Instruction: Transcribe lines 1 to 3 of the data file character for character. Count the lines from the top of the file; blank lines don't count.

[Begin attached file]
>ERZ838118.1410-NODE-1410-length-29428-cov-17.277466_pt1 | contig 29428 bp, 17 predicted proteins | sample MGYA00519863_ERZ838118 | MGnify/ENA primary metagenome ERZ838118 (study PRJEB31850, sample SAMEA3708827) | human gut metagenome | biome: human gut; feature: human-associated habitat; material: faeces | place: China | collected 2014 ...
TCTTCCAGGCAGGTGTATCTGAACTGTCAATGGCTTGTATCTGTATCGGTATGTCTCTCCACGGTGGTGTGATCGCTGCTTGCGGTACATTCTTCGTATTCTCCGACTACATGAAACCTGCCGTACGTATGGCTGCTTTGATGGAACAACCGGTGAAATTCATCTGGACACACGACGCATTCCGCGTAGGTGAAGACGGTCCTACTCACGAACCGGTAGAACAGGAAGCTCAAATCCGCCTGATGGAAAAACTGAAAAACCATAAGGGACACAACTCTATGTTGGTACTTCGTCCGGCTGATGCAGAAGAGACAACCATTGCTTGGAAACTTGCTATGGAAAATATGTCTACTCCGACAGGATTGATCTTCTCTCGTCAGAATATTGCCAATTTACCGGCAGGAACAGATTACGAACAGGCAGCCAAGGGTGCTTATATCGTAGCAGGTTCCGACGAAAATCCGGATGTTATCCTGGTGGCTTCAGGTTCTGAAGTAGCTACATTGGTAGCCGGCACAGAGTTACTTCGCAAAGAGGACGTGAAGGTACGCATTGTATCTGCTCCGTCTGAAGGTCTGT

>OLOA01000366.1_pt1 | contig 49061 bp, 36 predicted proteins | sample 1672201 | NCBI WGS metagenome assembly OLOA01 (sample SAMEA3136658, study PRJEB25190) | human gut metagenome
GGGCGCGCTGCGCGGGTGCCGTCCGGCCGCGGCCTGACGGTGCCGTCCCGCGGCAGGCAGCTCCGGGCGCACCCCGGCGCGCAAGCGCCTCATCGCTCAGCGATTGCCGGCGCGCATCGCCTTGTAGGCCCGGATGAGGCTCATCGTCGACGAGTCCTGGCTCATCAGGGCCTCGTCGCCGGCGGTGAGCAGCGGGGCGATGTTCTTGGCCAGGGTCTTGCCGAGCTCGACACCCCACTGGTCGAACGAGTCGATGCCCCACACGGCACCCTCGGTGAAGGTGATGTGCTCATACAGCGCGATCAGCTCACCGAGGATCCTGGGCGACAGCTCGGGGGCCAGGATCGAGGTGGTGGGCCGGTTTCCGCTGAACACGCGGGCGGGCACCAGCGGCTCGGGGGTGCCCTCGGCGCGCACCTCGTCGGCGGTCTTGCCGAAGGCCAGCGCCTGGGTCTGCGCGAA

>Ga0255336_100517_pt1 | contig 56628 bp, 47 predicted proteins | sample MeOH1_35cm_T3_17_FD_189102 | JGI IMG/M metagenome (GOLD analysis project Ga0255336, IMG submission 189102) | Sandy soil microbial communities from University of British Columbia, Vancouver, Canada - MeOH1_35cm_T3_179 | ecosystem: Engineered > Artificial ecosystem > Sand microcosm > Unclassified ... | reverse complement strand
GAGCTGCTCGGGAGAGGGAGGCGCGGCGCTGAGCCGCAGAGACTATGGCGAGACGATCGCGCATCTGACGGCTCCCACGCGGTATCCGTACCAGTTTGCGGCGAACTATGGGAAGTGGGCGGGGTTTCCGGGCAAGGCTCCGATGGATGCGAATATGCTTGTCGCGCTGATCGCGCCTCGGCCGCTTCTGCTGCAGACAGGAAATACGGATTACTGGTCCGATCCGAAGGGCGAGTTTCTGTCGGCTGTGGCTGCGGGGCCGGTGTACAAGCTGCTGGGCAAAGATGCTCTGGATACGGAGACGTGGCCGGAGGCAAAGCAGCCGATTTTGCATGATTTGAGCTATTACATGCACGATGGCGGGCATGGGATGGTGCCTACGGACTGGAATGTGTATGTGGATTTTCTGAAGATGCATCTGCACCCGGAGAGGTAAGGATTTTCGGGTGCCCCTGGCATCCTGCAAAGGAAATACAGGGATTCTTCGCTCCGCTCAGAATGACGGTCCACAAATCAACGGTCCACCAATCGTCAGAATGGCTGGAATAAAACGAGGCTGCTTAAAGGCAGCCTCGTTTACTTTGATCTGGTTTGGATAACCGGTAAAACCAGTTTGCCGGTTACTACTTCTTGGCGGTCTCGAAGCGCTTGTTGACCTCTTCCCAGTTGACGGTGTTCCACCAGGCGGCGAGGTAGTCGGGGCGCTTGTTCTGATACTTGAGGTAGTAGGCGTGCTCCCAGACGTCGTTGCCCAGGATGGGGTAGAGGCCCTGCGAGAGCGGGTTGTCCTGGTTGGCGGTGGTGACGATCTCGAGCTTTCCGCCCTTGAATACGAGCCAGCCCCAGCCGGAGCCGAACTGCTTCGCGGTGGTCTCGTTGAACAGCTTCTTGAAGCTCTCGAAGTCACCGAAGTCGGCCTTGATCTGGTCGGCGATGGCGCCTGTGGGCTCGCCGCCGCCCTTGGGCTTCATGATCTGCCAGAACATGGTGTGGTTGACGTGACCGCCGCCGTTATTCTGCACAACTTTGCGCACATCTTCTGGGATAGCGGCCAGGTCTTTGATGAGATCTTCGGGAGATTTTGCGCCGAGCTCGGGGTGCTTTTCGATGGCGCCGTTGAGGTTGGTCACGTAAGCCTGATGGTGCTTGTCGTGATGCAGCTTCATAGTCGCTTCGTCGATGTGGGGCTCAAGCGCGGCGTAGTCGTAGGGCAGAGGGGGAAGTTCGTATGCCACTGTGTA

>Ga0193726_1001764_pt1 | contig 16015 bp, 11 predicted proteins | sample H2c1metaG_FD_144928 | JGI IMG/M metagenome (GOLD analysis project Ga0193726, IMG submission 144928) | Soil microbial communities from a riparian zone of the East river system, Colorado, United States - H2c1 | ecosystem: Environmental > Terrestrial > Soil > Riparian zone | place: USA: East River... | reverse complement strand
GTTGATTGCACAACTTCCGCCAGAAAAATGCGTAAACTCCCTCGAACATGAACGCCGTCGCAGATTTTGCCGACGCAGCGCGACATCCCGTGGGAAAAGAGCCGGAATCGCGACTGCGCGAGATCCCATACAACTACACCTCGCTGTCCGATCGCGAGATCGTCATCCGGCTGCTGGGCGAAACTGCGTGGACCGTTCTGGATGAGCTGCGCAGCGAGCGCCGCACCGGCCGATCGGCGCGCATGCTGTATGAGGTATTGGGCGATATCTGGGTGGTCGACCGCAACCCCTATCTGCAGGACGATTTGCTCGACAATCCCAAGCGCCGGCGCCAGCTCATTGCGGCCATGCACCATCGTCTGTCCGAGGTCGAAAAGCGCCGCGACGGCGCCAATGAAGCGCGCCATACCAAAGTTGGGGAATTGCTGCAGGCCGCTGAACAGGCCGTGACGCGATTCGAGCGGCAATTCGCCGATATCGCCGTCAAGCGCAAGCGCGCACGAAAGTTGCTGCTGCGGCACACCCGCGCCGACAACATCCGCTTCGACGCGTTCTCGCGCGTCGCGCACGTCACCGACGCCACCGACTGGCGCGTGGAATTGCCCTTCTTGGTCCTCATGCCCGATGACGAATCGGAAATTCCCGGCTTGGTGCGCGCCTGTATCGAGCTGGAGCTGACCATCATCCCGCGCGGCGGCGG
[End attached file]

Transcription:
>ERZ838118.1410-NODE-1410-length-29428-cov-17.277466_pt1 | contig 29428 bp, 17 predicted proteins | sample MGYA00519863_ERZ838118 | MGnify/ENA primary metagenome ERZ838118 (study PRJEB31850, sample SAMEA3708827) | human gut metagenome | biome: human gut; feature: human-associated habitat; material: faeces | place: China | collected 2014 ...
TCTTCCAGGCAGGTGTATCTGAACTGTCAATGGCTTGTATCTGTATCGGTATGTCTCTCCACGGTGGTGTGATCGCTGCTTGCGGTACATTCTTCGTATTCTCCGACTACATGAAACCTGCCGTACGTATGGCTGCTTTGATGGAACAACCGGTGAAATTCATCTGGACACACGACGCATTCCGCGTAGGTGAAGACGGTCCTACTCACGAACCGGTAGAACAGGAAGCTCAAATCCGCCTGATGGAAAAACTGAAAAACCATAAGGGACACAACTCTATGTTGGTACTTCGTCCGGCTGATGCAGAAGAGACAACCATTGCTTGGAAACTTGCTATGGAAAATATGTCTACTCCGACAGGATTGATCTTCTCTCGTCAGAATATTGCCAATTTACCGGCAGGAACAGATTACGAACAGGCAGCCAAGGGTGCTTATATCGTAGCAGGTTCCGACGAAAATCCGGATGTTATCCTGGTGGCTTCAGGTTCTGAAGTAGCTACATTGGTAGCCGGCACAGAGTTACTTCGCAAAGAGGACGTGAAGGTACGCATTGTATCTGCTCCGTCTGAAGGTCTGT

>OLOA01000366.1_pt1 | contig 49061 bp, 36 predicted proteins | sample 1672201 | NCBI WGS metagenome assembly OLOA01 (sample SAMEA3136658, study PRJEB25190) | human gut metagenome